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This Friday sees the release of Steven Spielberg and Peter Jackson’s big screen incarnation of Tintin, one of the most iconic non-superhero characters in comics.
The three of us went to see it this morning, check out the show for our thoughts!
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Originally published in his native German in 2006 it has taken 3 years to get Reinhard Kleist’s ‘I See A Darkness’ translated and published in the UK, and it’s been well worth the wait.
Max and Moritz award winner Kleist tells the story of Johnny Cash as told by Glen Sherley, an inmate at Folsom Prison. In the days leading up to Cash’s Folsom concert, Sherley tells a fellow inmate the story of Johnny Cash, a man who he feels connected to “Forget Elvis…Cash is our guy. He knows what it’s like to go through Hell”. The book takes us through Cash’s entire life; from being a cotton farmer’s son to the biggest country music star in the world, his battle with prescription medication and suicide attempt to his eventual redemption and recovery.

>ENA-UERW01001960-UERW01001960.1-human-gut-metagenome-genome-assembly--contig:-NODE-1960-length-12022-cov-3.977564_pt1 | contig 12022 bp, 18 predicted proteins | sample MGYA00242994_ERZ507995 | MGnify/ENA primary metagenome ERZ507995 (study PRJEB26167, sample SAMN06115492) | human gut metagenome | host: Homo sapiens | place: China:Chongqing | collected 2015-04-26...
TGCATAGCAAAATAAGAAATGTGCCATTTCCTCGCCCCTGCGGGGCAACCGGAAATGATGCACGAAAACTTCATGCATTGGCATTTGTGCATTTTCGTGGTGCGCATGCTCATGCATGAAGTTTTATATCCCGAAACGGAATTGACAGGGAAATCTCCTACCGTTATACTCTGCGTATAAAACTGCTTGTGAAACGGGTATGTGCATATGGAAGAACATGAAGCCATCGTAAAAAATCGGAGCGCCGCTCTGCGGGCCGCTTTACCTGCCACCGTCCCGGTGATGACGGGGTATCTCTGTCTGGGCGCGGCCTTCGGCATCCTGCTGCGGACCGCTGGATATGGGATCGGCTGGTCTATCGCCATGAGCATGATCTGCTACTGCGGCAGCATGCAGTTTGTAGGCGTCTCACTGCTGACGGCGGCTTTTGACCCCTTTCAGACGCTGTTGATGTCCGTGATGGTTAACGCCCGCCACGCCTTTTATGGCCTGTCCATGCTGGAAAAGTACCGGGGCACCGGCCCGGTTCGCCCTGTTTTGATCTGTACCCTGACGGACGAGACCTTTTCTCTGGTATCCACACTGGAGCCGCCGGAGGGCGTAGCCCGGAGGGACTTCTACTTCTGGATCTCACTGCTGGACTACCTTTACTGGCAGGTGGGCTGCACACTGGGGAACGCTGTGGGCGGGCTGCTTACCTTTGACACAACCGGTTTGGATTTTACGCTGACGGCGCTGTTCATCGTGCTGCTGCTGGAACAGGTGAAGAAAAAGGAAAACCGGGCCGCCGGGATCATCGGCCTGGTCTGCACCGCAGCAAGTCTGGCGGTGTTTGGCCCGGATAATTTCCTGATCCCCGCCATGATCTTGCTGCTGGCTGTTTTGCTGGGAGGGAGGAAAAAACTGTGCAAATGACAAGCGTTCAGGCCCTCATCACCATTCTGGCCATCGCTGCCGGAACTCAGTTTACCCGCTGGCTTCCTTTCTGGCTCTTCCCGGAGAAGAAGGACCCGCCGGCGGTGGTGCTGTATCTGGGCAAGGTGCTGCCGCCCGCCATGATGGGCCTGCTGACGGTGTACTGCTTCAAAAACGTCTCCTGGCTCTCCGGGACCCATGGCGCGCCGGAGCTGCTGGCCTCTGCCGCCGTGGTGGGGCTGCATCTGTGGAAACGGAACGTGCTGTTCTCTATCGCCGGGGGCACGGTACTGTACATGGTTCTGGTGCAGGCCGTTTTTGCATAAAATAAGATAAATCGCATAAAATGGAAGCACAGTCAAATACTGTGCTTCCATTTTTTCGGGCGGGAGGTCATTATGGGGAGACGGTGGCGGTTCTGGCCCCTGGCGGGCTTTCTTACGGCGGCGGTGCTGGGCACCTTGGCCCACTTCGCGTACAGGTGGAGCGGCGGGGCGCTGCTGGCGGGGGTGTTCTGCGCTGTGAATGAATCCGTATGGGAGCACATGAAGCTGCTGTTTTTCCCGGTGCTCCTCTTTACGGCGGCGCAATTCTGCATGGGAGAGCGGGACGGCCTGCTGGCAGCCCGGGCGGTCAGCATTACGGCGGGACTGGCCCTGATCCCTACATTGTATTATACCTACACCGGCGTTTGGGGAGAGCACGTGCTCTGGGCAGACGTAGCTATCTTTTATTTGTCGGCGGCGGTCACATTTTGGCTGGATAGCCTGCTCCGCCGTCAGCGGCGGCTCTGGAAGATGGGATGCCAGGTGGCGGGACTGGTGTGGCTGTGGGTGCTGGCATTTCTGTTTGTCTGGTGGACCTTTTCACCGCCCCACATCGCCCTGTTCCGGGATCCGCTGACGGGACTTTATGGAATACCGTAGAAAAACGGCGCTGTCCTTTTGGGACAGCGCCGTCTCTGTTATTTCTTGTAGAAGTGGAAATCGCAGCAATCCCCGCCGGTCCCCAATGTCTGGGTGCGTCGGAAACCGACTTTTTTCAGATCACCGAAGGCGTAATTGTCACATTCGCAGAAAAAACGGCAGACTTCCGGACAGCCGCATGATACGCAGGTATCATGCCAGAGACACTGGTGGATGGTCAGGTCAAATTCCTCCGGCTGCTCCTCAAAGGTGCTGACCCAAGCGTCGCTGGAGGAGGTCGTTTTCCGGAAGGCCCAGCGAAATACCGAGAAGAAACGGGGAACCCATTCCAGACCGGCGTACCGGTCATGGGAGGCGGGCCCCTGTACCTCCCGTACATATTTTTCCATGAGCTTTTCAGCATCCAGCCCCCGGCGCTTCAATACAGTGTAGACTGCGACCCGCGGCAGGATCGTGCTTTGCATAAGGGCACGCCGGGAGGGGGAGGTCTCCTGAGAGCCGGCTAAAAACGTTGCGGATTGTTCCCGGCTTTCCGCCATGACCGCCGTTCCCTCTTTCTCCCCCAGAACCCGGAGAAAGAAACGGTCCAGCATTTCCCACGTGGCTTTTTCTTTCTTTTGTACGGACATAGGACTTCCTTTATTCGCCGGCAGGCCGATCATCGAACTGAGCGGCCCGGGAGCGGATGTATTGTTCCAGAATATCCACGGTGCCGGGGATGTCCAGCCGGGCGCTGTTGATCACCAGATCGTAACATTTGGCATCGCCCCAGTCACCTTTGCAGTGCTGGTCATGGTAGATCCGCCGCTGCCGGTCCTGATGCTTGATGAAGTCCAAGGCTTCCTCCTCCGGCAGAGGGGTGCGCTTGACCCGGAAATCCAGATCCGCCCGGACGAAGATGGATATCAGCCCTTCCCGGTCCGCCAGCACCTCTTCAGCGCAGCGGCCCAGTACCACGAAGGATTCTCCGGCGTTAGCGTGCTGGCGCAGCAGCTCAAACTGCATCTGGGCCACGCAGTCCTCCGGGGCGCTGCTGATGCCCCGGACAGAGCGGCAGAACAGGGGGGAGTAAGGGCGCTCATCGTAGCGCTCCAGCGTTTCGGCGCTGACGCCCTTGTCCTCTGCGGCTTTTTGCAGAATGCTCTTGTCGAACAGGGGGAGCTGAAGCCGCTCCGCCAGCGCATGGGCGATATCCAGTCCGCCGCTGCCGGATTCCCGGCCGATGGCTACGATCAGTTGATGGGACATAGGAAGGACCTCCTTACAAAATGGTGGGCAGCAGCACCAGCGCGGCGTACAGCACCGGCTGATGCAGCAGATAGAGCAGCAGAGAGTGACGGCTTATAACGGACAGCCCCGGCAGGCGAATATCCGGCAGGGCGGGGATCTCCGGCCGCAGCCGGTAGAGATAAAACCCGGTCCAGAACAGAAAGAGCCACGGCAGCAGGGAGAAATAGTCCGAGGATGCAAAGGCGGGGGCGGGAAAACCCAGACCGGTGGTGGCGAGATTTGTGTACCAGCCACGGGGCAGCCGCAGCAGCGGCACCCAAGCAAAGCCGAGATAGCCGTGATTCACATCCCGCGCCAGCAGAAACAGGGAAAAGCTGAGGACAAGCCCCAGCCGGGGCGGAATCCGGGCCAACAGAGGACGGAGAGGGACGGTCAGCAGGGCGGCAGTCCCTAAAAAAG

After Sherley and Cash meet in Folsom the narrative switches for the final pages. Cash, now a frail old man in very poor health, is in his last days of recording his iconic ‘American’ albums with producer Rick Rubin. Cash now recounts Sherley’s early release from Folsom, which Cash himself arranged, and Sherley’s time playing with Cash on tour.
I won’t go into the final pages of the book, it’s something you should read for yourself but the book captures the very darkest parts of Johnny Cash whilst showing the touching and emotional bond he had with his second wife June, his overwhelming need to keep working in spite of serious health problems and June’s death just 5 months before his own. ‘I See A Darkness’ is a late contender for my favourite book of 2009.